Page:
Research and experience has debunked the notion that the 9-to-5, 40-hour-a-week work schedule is the most productive.

“There’s this idea among management of ‘if I let one person do that, it will open the floodgates and everyone will want to do it and how can I keep track of people working?’” said Ian Reynolds, an employee engagement and work/life balance expert who previously worked as director for Work/Life and Community Programs for Johns Hopkins University and currently serves as executive director for Higher Education Recruitment Consortium. Reynolds said employers tend to over-rely on the assumption that they can correlate productivity with being able to see people at their desks or workstations. They also fear that loosening up the hours or location requirements invites mayhem.

But, Reynolds said, creating more flexibility is unlikely to cause a rush for the door. “A lot of employees want a routine. They want consistency. A lot of people like going to the office and get rejuvenated by being around their colleagues,” he said. They just need “little tweaks” to make life and work work better together.

[Related read: Working moms need a new F-word: flexibility]

Helping identify those key “tweaks” is Werk’s job. Organizations rely on consistent systems and Werk’s research defined clear paradigms for creating flexibility. For example, the study defined a flexible job as a “full-time W2 role with a structured set of time or location-based modifications that ensure high compatibility between the needs of an employee and the employee.”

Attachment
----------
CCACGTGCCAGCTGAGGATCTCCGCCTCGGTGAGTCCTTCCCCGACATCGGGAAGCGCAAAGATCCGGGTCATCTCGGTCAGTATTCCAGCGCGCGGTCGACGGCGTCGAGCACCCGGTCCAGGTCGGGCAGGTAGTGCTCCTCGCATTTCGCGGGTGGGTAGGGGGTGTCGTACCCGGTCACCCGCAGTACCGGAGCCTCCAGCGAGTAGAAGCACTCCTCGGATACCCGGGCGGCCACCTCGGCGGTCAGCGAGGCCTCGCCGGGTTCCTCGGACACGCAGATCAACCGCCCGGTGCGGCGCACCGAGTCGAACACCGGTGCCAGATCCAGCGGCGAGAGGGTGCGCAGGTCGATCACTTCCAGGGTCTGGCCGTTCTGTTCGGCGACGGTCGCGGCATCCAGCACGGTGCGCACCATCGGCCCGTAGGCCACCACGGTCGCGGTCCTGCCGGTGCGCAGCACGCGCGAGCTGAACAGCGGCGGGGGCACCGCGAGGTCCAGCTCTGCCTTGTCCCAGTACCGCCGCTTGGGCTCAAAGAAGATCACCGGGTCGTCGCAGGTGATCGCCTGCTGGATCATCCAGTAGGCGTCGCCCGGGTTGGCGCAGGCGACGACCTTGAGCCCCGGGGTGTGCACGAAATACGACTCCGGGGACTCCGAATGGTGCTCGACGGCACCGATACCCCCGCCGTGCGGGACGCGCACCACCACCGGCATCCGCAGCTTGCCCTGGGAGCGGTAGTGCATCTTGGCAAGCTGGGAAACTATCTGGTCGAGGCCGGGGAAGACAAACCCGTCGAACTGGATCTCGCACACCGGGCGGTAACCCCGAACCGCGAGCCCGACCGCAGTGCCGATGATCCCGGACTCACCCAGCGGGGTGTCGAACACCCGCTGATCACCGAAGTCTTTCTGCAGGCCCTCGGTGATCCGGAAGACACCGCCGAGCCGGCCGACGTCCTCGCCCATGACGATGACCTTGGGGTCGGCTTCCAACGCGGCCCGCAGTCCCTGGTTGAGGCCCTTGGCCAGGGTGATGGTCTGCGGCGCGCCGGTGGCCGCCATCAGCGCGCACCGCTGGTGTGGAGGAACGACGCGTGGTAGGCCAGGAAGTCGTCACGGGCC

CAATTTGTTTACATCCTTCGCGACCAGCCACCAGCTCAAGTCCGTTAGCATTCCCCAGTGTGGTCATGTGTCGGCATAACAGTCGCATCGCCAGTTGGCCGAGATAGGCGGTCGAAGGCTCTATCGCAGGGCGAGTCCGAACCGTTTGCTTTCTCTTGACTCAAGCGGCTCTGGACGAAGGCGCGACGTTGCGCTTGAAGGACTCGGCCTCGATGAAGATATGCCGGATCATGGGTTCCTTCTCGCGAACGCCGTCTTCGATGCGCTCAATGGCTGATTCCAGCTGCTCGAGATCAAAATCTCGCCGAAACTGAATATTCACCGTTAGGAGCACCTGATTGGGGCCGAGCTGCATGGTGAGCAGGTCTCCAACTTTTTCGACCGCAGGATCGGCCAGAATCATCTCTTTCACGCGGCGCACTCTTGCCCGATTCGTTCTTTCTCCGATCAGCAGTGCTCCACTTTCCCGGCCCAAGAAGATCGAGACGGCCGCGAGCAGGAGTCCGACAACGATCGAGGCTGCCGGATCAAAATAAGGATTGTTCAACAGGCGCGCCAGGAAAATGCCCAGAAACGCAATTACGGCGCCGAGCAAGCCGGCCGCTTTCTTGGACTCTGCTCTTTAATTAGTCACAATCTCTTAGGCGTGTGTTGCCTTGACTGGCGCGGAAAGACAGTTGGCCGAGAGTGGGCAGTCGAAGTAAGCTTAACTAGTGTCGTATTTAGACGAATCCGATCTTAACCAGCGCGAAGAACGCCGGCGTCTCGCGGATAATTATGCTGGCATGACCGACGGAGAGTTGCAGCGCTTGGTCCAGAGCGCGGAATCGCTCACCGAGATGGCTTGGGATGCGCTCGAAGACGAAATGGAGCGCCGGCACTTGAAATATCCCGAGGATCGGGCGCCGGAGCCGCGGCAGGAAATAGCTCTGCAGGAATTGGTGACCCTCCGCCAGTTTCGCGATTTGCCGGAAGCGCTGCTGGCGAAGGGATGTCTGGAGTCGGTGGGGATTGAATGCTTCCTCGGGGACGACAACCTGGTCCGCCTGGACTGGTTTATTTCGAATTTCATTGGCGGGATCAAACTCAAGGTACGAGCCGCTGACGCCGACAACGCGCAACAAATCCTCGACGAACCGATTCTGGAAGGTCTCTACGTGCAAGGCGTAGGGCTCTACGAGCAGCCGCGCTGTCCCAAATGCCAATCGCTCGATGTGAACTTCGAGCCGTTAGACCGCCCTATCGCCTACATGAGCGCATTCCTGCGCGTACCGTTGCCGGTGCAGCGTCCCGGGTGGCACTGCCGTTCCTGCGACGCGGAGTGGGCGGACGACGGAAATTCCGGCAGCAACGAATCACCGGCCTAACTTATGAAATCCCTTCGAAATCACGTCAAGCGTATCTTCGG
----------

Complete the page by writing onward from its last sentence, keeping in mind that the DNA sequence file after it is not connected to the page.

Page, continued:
And it listed six specific types of flexibility:

  • Time Shift: The ability to adjust your working hours to fit your life
  • MicroAgility: The ability to step away for work for 1-3 hours to address an unexpected issue
  • Desk Plus: The ability to work away from the office at times
  • Remote Location Independence: The ability to work away from the office most of the time
  • Part Time: The ability or option to scale back hours to part-time
  • TravelLite: The ability to take on only reduced travel

What researchers found was the most important types of flexibility are Desk Plus, MicroAgility, Remote Work, and Time Shift because these cover the bulk of the issues that arise for many different employees.

Syncing with life works well for women